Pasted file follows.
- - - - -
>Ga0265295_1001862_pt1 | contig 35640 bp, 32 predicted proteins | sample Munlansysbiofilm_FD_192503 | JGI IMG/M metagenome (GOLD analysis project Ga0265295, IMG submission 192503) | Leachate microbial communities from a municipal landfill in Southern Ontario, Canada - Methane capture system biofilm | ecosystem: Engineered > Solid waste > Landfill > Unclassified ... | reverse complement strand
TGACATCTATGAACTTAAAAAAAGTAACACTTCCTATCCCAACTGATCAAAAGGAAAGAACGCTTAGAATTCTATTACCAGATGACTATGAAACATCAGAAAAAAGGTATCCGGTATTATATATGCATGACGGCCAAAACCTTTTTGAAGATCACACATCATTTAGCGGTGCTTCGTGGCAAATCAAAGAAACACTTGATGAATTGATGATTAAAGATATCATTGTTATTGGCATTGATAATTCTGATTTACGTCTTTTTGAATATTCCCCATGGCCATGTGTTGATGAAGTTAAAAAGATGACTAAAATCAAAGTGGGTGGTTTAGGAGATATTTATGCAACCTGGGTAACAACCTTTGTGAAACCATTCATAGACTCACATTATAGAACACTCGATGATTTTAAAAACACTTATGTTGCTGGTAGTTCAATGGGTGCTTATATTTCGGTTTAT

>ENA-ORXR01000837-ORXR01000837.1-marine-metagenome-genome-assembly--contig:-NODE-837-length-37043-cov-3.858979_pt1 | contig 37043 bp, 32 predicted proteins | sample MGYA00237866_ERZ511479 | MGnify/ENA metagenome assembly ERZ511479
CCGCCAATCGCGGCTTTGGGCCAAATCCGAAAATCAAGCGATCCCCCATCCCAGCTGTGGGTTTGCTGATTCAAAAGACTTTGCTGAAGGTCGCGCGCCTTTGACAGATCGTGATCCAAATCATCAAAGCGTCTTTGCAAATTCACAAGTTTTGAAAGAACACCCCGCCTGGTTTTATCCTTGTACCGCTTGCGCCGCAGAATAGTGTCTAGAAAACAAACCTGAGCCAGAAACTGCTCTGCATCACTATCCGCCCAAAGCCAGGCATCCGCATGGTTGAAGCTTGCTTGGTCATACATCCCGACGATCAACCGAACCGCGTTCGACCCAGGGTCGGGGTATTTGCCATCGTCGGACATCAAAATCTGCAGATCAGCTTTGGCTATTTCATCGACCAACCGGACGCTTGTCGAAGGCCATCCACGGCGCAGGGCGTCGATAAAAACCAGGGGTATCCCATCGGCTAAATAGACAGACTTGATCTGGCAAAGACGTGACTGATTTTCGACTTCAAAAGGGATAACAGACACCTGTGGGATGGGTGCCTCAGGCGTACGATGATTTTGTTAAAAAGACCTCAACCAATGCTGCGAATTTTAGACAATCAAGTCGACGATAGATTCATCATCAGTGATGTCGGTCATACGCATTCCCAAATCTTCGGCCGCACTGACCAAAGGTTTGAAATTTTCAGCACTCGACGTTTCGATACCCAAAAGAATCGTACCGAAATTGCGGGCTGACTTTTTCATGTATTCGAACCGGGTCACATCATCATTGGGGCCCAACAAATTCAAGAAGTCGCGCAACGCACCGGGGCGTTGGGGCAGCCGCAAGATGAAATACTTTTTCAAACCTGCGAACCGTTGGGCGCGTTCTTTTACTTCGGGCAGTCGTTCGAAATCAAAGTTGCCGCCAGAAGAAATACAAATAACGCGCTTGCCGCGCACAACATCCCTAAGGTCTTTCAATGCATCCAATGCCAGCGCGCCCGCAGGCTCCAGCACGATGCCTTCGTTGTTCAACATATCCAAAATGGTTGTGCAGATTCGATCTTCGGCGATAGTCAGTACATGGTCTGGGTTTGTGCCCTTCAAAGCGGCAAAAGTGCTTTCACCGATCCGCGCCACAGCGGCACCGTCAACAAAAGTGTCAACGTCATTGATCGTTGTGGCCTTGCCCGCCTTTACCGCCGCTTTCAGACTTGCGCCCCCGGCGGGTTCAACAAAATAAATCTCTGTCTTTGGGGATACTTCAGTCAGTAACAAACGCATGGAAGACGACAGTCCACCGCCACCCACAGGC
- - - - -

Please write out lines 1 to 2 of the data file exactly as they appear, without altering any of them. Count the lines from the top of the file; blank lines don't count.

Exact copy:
>Ga0265295_1001862_pt1 | contig 35640 bp, 32 predicted proteins | sample Munlansysbiofilm_FD_192503 | JGI IMG/M metagenome (GOLD analysis project Ga0265295, IMG submission 192503) | Leachate microbial communities from a municipal landfill in Southern Ontario, Canada - Methane capture system biofilm | ecosystem: Engineered > Solid waste > Landfill > Unclassified ... | reverse complement strand
TGACATCTATGAACTTAAAAAAAGTAACACTTCCTATCCCAACTGATCAAAAGGAAAGAACGCTTAGAATTCTATTACCAGATGACTATGAAACATCAGAAAAAAGGTATCCGGTATTATATATGCATGACGGCCAAAACCTTTTTGAAGATCACACATCATTTAGCGGTGCTTCGTGGCAAATCAAAGAAACACTTGATGAATTGATGATTAAAGATATCATTGTTATTGGCATTGATAATTCTGATTTACGTCTTTTTGAATATTCCCCATGGCCATGTGTTGATGAAGTTAAAAAGATGACTAAAATCAAAGTGGGTGGTTTAGGAGATATTTATGCAACCTGGGTAACAACCTTTGTGAAACCATTCATAGACTCACATTATAGAACACTCGATGATTTTAAAAACACTTATGTTGCTGGTAGTTCAATGGGTGCTTATATTTCGGTTTAT